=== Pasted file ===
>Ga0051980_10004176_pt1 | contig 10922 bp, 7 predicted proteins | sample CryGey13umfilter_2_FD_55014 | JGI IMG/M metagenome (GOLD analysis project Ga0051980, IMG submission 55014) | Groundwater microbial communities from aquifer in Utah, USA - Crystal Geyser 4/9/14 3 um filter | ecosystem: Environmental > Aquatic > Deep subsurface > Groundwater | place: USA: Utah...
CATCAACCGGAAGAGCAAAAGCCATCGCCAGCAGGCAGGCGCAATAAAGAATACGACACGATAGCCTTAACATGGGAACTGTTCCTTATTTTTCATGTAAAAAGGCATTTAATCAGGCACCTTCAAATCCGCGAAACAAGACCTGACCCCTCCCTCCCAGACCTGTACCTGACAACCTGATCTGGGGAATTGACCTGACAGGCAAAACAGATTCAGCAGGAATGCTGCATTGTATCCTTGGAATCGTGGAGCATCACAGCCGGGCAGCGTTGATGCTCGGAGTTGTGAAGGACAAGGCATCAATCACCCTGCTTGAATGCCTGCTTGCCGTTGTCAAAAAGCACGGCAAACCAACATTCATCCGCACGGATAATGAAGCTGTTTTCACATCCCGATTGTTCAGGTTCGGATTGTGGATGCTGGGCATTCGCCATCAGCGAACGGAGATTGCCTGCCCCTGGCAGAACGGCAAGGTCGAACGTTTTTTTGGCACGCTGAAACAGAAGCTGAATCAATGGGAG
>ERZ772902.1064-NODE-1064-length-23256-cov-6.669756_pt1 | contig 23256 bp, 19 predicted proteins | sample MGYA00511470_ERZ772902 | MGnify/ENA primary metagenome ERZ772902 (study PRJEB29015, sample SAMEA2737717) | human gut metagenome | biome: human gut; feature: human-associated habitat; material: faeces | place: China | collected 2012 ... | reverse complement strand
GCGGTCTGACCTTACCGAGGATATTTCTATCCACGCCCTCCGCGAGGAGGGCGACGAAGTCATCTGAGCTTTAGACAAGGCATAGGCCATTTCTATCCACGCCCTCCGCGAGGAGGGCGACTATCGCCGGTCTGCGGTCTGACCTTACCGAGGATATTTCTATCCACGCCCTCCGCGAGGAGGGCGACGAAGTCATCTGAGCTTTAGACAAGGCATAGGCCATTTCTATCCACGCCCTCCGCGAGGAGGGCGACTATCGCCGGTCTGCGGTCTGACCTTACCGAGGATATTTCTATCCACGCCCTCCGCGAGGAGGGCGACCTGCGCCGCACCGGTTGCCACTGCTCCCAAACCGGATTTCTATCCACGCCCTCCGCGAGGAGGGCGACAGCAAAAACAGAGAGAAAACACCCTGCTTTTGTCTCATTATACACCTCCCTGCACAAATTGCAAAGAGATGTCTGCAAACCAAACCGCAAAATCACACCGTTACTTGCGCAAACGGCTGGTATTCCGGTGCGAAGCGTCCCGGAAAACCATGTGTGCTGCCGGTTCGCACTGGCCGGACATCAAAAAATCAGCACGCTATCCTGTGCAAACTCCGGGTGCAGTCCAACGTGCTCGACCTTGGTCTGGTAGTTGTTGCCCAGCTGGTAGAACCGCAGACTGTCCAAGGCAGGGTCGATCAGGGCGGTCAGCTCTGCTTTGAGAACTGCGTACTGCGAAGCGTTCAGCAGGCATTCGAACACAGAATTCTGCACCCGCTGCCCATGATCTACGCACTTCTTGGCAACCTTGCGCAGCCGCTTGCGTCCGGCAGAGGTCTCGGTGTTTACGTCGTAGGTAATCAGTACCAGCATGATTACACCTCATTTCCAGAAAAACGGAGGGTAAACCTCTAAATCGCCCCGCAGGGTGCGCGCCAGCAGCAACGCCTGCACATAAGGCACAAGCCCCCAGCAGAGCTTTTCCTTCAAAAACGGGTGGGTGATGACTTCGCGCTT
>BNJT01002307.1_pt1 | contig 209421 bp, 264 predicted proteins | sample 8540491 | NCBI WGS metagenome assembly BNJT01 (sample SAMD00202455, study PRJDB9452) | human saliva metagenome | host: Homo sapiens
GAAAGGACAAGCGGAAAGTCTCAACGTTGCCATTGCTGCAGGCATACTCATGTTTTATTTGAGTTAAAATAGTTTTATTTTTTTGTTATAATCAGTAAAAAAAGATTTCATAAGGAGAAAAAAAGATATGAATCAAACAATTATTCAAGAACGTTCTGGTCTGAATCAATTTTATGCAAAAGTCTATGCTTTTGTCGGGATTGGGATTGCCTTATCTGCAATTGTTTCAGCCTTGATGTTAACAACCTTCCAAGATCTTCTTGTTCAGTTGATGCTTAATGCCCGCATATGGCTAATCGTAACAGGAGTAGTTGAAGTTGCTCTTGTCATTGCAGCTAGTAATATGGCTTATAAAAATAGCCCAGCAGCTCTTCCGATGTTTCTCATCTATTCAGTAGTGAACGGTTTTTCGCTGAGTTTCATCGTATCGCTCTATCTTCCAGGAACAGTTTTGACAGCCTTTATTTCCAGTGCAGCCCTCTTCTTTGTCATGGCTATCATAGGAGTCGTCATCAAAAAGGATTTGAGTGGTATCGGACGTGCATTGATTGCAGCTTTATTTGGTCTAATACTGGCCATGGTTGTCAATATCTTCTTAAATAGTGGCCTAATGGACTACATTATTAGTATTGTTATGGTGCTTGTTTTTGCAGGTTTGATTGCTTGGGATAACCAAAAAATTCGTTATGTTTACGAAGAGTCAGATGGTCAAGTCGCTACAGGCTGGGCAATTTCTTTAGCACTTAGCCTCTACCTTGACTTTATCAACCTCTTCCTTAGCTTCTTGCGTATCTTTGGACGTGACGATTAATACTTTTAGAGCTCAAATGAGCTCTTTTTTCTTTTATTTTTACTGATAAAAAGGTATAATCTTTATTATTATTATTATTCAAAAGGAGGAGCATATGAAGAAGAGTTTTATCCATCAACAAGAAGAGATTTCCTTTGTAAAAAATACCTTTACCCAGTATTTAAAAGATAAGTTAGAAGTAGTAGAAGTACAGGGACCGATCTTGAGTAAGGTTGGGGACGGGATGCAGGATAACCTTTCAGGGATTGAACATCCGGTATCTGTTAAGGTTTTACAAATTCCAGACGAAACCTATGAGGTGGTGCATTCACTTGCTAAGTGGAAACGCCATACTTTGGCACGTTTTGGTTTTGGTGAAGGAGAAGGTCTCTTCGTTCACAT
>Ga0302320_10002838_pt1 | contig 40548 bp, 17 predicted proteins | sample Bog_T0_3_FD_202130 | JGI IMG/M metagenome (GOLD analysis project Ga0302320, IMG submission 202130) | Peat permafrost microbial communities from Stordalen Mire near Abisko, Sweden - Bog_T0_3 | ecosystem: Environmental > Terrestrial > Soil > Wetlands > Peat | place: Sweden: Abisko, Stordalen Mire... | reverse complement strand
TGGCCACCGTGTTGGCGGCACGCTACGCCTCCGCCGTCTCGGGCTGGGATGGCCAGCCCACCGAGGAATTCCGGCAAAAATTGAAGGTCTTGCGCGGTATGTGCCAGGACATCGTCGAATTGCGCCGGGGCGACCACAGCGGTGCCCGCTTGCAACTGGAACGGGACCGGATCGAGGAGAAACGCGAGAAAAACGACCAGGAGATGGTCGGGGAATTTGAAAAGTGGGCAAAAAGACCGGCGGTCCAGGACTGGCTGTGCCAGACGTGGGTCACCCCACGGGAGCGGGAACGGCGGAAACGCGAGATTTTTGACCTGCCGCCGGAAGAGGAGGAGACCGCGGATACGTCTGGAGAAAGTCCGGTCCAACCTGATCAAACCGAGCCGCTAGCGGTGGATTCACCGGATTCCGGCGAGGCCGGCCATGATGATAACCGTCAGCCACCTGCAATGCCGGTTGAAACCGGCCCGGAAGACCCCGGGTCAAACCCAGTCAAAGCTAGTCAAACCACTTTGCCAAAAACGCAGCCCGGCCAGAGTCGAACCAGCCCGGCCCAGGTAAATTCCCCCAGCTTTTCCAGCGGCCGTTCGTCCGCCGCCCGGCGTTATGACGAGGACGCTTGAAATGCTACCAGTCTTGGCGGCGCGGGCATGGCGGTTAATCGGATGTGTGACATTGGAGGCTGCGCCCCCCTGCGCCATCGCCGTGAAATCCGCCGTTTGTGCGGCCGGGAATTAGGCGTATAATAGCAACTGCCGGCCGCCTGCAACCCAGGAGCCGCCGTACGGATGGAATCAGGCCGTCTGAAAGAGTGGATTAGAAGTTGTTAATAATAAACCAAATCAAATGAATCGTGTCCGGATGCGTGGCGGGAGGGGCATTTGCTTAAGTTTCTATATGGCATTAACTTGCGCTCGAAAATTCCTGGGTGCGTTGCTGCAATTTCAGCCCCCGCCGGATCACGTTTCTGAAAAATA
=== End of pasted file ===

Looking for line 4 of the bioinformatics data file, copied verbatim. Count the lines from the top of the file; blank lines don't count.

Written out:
GCGGTCTGACCTTACCGAGGATATTTCTATCCACGCCCTCCGCGAGGAGGGCGACGAAGTCATCTGAGCTTTAGACAAGGCATAGGCCATTTCTATCCACGCCCTCCGCGAGGAGGGCGACTATCGCCGGTCTGCGGTCTGACCTTACCGAGGATATTTCTATCCACGCCCTCCGCGAGGAGGGCGACGAAGTCATCTGAGCTTTAGACAAGGCATAGGCCATTTCTATCCACGCCCTCCGCGAGGAGGGCGACTATCGCCGGTCTGCGGTCTGACCTTACCGAGGATATTTCTATCCACGCCCTCCGCGAGGAGGGCGACCTGCGCCGCACCGGTTGCCACTGCTCCCAAACCGGATTTCTATCCACGCCCTCCGCGAGGAGGGCGACAGCAAAAACAGAGAGAAAACACCCTGCTTTTGTCTCATTATACACCTCCCTGCACAAATTGCAAAGAGATGTCTGCAAACCAAACCGCAAAATCACACCGTTACTTGCGCAAACGGCTGGTATTCCGGTGCGAAGCGTCCCGGAAAACCATGTGTGCTGCCGGTTCGCACTGGCCGGACATCAAAAAATCAGCACGCTATCCTGTGCAAACTCCGGGTGCAGTCCAACGTGCTCGACCTTGGTCTGGTAGTTGTTGCCCAGCTGGTAGAACCGCAGACTGTCCAAGGCAGGGTCGATCAGGGCGGTCAGCTCTGCTTTGAGAACTGCGTACTGCGAAGCGTTCAGCAGGCATTCGAACACAGAATTCTGCACCCGCTGCCCATGATCTACGCACTTCTTGGCAACCTTGCGCAGCCGCTTGCGTCCGGCAGAGGTCTCGGTGTTTACGTCGTAGGTAATCAGTACCAGCATGATTACACCTCATTTCCAGAAAAACGGAGGGTAAACCTCTAAATCGCCCCGCAGGGTGCGCGCCAGCAGCAACGCCTGCACATAAGGCACAAGCCCCCAGCAGAGCTTTTCCTTCAAAAACGGGTGGGTGATGACTTCGCGCTT